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Very suitable for the scientific computing part of the everywhere growing CSE courses
Eminently suitable for physicists, chemists, engineers and other scientists who have to upgrade their knowledge on numerical methods
This textbook is an introduction to Scientific Computing, in which several numerical methods for the computer solution of certain classes of mathematical problems are illustrated. The authors show how to compute the zeros or the integrals of continuous functions, solve linear systems, approximate functions by polynomials and construct accurate approximations for the solution of differential equations. To make the presentation concrete and appealing, the programming environment Matlab is adopted as a faithful companion. All the algorithms introduced throughout the book are shown, thus furnishing an immediate quantitative assessment of their theoretical properties such as stability, accuracy and complexity. The book also contains the solution to several problems raised through exercises and examples, often originating from specific applications. A specific section is devoted to subjects which were not addressed in the book and indicate the bibliographical references for a more comprehensive treatment of the material.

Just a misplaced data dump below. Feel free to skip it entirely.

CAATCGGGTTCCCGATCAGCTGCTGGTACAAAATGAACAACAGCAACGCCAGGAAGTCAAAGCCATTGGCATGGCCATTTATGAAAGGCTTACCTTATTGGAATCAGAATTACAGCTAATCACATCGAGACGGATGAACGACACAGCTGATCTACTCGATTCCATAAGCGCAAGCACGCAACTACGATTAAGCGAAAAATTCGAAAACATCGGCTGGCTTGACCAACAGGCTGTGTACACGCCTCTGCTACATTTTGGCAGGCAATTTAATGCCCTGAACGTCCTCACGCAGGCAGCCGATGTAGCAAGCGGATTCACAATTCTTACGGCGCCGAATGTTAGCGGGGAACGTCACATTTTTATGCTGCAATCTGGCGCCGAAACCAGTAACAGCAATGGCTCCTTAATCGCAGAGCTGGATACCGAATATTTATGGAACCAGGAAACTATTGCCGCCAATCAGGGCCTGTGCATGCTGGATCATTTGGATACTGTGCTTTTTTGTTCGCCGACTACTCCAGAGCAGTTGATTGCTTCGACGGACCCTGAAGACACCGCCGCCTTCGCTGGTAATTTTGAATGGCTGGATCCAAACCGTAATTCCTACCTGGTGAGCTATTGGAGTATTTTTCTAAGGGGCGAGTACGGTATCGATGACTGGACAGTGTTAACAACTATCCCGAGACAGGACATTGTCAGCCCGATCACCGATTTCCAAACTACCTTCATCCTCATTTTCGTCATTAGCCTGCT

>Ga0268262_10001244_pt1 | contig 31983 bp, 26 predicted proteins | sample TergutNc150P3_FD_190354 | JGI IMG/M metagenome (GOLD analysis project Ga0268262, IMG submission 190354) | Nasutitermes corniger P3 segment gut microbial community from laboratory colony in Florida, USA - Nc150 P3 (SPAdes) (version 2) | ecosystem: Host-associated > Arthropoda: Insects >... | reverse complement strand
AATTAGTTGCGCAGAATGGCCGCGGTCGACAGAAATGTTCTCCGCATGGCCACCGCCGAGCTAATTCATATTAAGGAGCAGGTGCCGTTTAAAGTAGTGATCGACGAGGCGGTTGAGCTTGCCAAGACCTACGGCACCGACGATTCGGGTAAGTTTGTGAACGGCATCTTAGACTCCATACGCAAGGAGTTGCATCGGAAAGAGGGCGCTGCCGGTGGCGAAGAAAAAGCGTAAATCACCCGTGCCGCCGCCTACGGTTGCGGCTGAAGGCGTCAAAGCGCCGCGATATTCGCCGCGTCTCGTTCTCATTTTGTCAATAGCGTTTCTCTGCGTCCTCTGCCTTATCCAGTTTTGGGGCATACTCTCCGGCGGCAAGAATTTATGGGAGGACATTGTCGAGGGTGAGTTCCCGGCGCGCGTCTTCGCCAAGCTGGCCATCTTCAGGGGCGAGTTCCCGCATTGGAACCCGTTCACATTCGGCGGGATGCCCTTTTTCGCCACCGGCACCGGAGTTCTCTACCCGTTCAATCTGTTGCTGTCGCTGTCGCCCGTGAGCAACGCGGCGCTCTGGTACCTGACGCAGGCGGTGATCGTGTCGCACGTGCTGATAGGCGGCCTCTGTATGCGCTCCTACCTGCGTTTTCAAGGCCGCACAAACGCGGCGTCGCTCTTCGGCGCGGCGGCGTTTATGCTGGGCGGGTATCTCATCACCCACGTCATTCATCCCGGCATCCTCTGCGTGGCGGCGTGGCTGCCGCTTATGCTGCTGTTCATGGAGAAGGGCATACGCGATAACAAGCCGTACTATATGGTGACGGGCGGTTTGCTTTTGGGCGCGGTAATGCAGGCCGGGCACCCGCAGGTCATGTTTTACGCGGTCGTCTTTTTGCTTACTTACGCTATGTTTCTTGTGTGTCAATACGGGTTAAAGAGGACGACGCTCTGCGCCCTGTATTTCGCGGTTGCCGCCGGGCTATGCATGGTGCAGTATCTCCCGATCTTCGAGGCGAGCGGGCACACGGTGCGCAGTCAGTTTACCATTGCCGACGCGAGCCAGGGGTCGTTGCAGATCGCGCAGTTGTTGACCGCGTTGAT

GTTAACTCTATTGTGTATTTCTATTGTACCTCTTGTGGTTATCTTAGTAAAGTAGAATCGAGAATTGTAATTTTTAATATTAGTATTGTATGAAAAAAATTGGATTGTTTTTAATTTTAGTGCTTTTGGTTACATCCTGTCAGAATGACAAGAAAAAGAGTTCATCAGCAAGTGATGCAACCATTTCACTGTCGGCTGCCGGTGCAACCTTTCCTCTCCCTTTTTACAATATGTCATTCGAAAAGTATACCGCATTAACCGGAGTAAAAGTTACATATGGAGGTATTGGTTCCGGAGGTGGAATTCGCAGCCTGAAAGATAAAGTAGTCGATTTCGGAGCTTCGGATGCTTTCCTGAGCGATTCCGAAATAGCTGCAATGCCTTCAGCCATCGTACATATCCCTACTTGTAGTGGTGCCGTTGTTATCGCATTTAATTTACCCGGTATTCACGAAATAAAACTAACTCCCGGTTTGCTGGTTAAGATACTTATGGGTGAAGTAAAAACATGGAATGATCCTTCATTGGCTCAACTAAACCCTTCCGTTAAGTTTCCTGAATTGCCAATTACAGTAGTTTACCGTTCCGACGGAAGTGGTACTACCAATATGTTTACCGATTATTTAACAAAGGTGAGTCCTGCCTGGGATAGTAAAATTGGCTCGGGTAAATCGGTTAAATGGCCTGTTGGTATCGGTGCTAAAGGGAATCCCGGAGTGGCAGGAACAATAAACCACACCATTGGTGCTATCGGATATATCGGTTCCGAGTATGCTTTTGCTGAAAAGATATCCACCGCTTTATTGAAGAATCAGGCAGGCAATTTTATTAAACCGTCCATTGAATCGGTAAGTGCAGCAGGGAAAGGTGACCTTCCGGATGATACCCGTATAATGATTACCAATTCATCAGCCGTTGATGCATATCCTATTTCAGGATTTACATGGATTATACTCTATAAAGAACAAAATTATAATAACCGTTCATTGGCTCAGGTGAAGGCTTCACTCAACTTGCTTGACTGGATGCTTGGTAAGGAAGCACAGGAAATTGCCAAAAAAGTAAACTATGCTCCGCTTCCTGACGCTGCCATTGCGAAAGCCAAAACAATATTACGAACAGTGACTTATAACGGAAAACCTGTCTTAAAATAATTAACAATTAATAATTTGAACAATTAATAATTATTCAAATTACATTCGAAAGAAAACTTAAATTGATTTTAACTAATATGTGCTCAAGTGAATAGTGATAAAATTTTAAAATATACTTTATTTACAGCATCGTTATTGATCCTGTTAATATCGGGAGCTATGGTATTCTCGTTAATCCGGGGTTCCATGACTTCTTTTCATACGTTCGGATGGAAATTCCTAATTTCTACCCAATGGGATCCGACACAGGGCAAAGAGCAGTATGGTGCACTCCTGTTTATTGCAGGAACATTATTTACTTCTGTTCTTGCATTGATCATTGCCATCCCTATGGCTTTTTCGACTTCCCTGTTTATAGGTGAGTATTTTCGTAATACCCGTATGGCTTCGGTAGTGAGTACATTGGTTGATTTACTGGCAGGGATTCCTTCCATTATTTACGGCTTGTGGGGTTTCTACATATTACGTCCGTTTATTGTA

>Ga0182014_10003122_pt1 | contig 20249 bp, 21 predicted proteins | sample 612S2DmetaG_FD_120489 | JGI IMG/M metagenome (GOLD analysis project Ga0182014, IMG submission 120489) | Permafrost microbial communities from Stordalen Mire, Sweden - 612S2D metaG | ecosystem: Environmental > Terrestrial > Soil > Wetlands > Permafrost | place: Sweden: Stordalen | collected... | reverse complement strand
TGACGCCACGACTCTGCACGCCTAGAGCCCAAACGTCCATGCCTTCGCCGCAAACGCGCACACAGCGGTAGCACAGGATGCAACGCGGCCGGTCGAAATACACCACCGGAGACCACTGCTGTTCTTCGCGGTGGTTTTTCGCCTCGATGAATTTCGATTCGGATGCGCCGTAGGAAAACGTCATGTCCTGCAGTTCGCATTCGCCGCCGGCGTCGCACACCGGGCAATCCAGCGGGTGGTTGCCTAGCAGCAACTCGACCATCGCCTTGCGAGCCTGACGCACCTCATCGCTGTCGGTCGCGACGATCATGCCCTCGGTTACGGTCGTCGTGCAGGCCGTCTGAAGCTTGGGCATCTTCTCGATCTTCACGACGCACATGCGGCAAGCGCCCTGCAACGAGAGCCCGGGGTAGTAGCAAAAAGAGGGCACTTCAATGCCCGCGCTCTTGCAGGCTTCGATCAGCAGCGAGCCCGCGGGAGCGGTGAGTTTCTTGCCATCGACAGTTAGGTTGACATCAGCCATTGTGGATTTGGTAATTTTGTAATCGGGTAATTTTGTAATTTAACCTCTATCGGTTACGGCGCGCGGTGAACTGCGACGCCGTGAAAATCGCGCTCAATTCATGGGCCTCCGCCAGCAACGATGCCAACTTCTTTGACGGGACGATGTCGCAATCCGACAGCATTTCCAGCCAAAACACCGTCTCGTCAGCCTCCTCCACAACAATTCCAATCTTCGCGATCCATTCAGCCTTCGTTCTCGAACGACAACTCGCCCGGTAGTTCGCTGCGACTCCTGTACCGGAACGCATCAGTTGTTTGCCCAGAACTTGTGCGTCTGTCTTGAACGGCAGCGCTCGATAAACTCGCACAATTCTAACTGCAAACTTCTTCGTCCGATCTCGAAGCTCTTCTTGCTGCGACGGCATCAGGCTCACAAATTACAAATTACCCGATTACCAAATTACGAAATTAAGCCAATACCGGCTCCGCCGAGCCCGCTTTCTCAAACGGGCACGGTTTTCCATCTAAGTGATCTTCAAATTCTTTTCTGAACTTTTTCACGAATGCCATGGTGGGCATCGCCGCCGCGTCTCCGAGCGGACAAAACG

1. What can’t be ignored.- 1.1 Real numbers.- 1.1.1 How do we represent them.- 1.1.2 How do we operate with floating-point numbers.- 1.2 Complex numbers.- 1.3 Matrices.- 1.3.1 Vectors.- 1.4 Real functions.- 1.4.1 The zeros.- 1.4.2 Polynomials.- 1.4.3 Integration and differentiation.- 1.5 To err is not only human.- 1.5.1 Talking about costs.- 1.6 A few more words about MATLAB.- 1.6.1 MATLAB statements.- 1.6.2 Programming in MATLAB.- 1.7 What we haven’t told you.- 1.8 Exercises.- 2. Nonlinear equations.- 2.1 The bisection method.- 2.2 The Newton method.- 2.3 Fixed point iterations.- 2.3.1 How to terminate fixed point iterations.- 2.4 What we haven’t told you.- 2.5 Exercises.- 3. Approximation of functions and data.- 3.1 Interpolation.- 3.1.1 Lagrangian polynomial interpolation.- 3.1.2 Chebyshev interpolation.- 3.1.3 Trigonometric interpolation and FFT.- 3.2 Piecewise linear interpolation.- 3.3 Approximation by spline functions.- 3.4 The least squares method.- 3.5 What we haven’t told you.- 3.6 Exercises.- 4. Numerical differentiation and integration.- 4.1 Approximation of function derivatives.- 4.2 Numerical integration.- 4.2.1 Midpoint formula.- 4.2.2 Trapezoidal formula.- 4.2.3 Simpson formula.- 4.3 Simpson adaptive formula.- 4.4 What we haven’t told you.- 4.5 Exercises.- 5. Linear systems.- 5.1 The LU factorization method.- 5.2 The technique of pivoting.- 5.3 How accurate is the LU factorization?.- 5.4 How to solve a tridiagonal system.- 5.5 Iterative methods.- 5.5.1 How to construct an iterative method.- 5.6 When should an iterative method be stopped?.- 5.7 Richardson method.- 5.8 What we haven’t told you.- 5.9 Exercises.- 6. Eigenvalues and eigenvectors.- 6.1 The power method.- 6.1.1 Convergence analysis.- 6.2 Generalization of the power method.- 6.3 How to compute the shift.- 6.4 Computation of all the eigenvalues.- 6.5 What we haven’t told you.- 6.6 Exercises.- 7. Ordinary differential equations.- 7.1 The Cauchy problem.- 7.2 Euler methods.- 7.2.1 Convergence analysis.- 7.3 The Crank-Nicolson method.- 7.4 Zero-stability.- 7.5 Stability on unbounded intervals.- 7.5.1 Absolute stability controls perturbations.- 7.6 High order methods.- 7.7 The predictor-corrector methods.- 7.8 Systems of differential equations.- 7.9 What we haven’t told you.- 7.10 Exercises.- 8. Numerical methods for boundary-value problems.- 8.1 Approximation of boundary-value problems.- 8.1.1 Approximation by finite differences.- 8.1.2 Approximation by finite elements.- 8.2 Finite differences in 2 dimensions.- 8.2.1 Consistency and convergence.- 8.3 What we haven’t told you.- 8.4 Exercises.- 9. Solutions of the exercises.- 9.1 Chapter 1.- 9.2 Chapter 2.- 9.3 Chapter 3.- 9.4 Chapter 4.- 9.5 Chapter 5.- 9.6 Chapter 6.- 9.7 Chapter 7.- 9.8 Chapter 8.- Index of MATLAB Programs.